|THIRTY NEW YEAR'S EVES TOGETHER,|
LIVED IN THIRTEEN DIFFERENT CITIES.
We are not big partiers, especially when it comes to New Year's Eve. Our usual way to celebrate New Year's Eve (when we celebrate it) has been to have two friends over for dinner, which would begin after 10. This ensured that we were just finishing dessert at the stroke of midnight. Which ensured we would be awake to ring in the New Year. We were usually in bed by 12:10.
|PREPACKAGED "UVASDOCE – NOCHEVIEJA" (12 GRAPES – NEW YEAR'S EVE)|
The Spanish tradition, once the clock begins to chime the hour of midnight, is to eat one grape for every chime until you consume the twelfth grape on the twelfth chime. If you succeed, you will have a year of good fortune. The stores actually sell grapes in 12-packs just for the occasion. I didn't realize it but Jerry had picked up two 12-packs when he was grocery shopping today, which he popped into his pocket as we headed out the door.
|JUST BEFORE MIDNIGHT.|
I assumed Plaza Nueva on New Year's Eve would be simply a smaller version of Times Square — mobbed, unruly, and drunk. When I was in college, I spent one New Year's Eve in Times Square. Once was enough. But, surprisingly, when we arrived in Plaza Nueva at 11:45 it was very easy to get around. It did get crowded as the hour drew near, but never uncomfortably so. Also, the plaza was filled with people of every age, from children in strollers to the elderly. This was nothing like Times Square.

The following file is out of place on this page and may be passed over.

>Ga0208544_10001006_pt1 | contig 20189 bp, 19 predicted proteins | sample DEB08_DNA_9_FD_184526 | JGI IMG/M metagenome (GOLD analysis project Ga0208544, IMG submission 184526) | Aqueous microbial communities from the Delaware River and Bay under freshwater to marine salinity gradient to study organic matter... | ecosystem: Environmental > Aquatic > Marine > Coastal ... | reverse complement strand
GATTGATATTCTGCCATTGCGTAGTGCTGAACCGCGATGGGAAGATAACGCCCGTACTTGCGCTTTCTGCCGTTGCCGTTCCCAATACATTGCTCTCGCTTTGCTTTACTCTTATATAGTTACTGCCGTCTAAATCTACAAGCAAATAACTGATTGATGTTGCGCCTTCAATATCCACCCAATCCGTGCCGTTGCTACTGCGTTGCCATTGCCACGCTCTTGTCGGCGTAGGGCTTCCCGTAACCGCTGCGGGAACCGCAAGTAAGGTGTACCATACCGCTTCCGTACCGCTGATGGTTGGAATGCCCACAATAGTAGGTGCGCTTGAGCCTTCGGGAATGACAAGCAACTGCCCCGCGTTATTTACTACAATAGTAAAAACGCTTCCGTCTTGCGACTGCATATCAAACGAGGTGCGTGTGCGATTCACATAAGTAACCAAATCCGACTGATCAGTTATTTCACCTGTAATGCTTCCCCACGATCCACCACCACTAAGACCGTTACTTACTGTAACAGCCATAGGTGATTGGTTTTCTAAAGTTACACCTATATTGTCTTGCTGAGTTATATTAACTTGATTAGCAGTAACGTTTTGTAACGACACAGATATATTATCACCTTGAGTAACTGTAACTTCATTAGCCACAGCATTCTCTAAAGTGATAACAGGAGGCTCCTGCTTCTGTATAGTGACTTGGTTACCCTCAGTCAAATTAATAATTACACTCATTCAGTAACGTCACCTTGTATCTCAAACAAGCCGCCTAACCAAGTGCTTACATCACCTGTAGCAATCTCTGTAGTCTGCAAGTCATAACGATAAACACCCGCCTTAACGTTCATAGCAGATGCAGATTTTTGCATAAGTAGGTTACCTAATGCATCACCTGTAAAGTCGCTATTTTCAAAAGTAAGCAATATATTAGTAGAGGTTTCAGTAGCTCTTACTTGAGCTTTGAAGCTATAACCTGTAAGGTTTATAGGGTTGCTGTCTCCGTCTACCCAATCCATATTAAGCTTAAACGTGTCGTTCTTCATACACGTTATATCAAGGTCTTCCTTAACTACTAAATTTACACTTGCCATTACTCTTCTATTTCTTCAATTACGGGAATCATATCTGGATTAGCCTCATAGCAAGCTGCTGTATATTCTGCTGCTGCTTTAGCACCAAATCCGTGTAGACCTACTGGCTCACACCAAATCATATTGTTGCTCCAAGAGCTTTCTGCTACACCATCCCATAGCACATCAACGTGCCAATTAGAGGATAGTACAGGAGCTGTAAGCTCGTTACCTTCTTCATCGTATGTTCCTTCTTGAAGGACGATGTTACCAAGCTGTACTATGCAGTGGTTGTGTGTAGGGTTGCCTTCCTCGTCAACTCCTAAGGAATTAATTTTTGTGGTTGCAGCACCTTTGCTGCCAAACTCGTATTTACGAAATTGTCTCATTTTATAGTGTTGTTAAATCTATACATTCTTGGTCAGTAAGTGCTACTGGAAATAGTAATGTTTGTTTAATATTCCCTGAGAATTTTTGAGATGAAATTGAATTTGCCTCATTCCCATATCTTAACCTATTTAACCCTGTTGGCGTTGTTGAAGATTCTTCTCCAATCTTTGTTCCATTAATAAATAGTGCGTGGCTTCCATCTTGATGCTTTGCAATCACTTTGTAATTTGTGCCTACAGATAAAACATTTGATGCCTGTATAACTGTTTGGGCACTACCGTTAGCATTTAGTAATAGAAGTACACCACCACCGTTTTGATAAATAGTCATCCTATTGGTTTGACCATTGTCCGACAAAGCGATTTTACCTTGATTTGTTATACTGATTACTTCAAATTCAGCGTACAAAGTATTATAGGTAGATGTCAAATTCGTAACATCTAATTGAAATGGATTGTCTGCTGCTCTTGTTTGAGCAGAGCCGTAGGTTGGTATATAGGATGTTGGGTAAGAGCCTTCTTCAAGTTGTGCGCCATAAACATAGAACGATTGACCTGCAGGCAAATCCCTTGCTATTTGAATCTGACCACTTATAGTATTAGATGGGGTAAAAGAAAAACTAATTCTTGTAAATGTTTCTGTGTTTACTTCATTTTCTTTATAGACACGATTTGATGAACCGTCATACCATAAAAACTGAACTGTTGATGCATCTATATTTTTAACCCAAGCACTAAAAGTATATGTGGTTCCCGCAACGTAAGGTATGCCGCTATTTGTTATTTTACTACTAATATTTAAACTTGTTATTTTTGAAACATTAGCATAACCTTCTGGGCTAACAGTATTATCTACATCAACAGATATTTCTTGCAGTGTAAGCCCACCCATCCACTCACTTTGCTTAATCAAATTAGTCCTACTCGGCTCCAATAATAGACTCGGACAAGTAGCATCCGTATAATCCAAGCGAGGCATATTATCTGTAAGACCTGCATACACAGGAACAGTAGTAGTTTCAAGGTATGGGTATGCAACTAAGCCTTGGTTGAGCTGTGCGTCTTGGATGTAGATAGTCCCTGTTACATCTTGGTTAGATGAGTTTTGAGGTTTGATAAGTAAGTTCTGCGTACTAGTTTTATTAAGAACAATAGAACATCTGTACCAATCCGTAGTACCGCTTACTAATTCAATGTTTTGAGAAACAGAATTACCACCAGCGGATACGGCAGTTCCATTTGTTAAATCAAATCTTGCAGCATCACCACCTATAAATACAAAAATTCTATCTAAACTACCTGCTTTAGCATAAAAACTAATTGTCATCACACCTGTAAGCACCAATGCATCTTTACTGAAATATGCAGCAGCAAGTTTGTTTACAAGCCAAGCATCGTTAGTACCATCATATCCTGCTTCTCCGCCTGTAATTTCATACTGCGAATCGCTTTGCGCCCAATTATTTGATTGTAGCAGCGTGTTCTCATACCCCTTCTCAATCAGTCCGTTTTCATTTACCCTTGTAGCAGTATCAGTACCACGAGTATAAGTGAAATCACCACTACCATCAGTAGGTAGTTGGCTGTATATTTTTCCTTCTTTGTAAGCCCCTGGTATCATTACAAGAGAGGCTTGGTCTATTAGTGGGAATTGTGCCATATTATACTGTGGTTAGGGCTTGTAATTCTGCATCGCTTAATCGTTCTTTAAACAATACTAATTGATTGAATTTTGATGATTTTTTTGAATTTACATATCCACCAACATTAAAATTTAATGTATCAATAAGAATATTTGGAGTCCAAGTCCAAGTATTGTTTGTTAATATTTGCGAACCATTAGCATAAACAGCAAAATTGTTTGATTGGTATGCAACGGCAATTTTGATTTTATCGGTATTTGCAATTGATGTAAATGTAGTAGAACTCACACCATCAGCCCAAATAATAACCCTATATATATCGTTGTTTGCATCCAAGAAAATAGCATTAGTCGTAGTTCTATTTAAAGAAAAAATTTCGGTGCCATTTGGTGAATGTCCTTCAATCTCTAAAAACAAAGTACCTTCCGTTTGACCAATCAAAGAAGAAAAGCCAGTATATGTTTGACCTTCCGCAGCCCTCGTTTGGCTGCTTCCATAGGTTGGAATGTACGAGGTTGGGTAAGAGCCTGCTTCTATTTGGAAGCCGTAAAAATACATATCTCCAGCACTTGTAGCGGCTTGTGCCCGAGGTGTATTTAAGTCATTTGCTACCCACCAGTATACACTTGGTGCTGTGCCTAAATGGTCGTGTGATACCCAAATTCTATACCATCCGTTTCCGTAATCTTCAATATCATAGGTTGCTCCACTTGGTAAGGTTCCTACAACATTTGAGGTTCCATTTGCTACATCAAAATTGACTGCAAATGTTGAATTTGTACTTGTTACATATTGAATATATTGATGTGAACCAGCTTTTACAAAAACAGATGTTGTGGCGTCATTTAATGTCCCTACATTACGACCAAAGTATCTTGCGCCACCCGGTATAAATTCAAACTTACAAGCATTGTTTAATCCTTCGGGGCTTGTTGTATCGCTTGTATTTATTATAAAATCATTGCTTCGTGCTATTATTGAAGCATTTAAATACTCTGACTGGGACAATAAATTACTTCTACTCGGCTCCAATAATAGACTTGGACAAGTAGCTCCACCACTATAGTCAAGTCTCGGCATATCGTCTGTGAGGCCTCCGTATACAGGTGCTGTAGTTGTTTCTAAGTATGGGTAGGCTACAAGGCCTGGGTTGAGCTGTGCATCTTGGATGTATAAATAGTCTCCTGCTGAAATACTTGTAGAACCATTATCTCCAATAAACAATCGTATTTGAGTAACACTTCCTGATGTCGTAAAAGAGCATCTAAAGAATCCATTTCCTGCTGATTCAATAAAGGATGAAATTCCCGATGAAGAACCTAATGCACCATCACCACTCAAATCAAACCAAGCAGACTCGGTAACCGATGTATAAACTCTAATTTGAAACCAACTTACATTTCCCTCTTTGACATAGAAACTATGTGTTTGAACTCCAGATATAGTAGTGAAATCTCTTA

|AT THE TOP OF AVENIDA DE LA CONSTITUCIÓN.|
YES. THE GUY AT THE RIGHT IN THE COWBOY HAT WAS AMERICAN.
There were street vendors selling sparkly hats and huge plastic sunglasses framed in lights. But mostly there were vendors selling bags of grapes. And everywhere we looked we saw people holding their own little containers of New Year's Eve grapes. Many had unopened bottles of champagne, as well.
|NEXT YEAR, I'M GETTING MYSELF ONE OF THOSE TINSEL WIGS.|
The clock began to chime and we began to pop grapes into our mouths... along with everyone around us. Once the grapes were consumed, people set off individual fireworks — a bit too close for comfort. Everyone hugged and kissed. It was very civilized. We walked home to the rat-a-tat-tat of fireworks echoing all over the city. It's now 1:45 a.m. The fireworks are still going off. Jerry just went to bed, but before doing so he told me I should go outside and tell them all to stop. New Year's Eve is over.
Feliz Año Nuevo from Sevilla!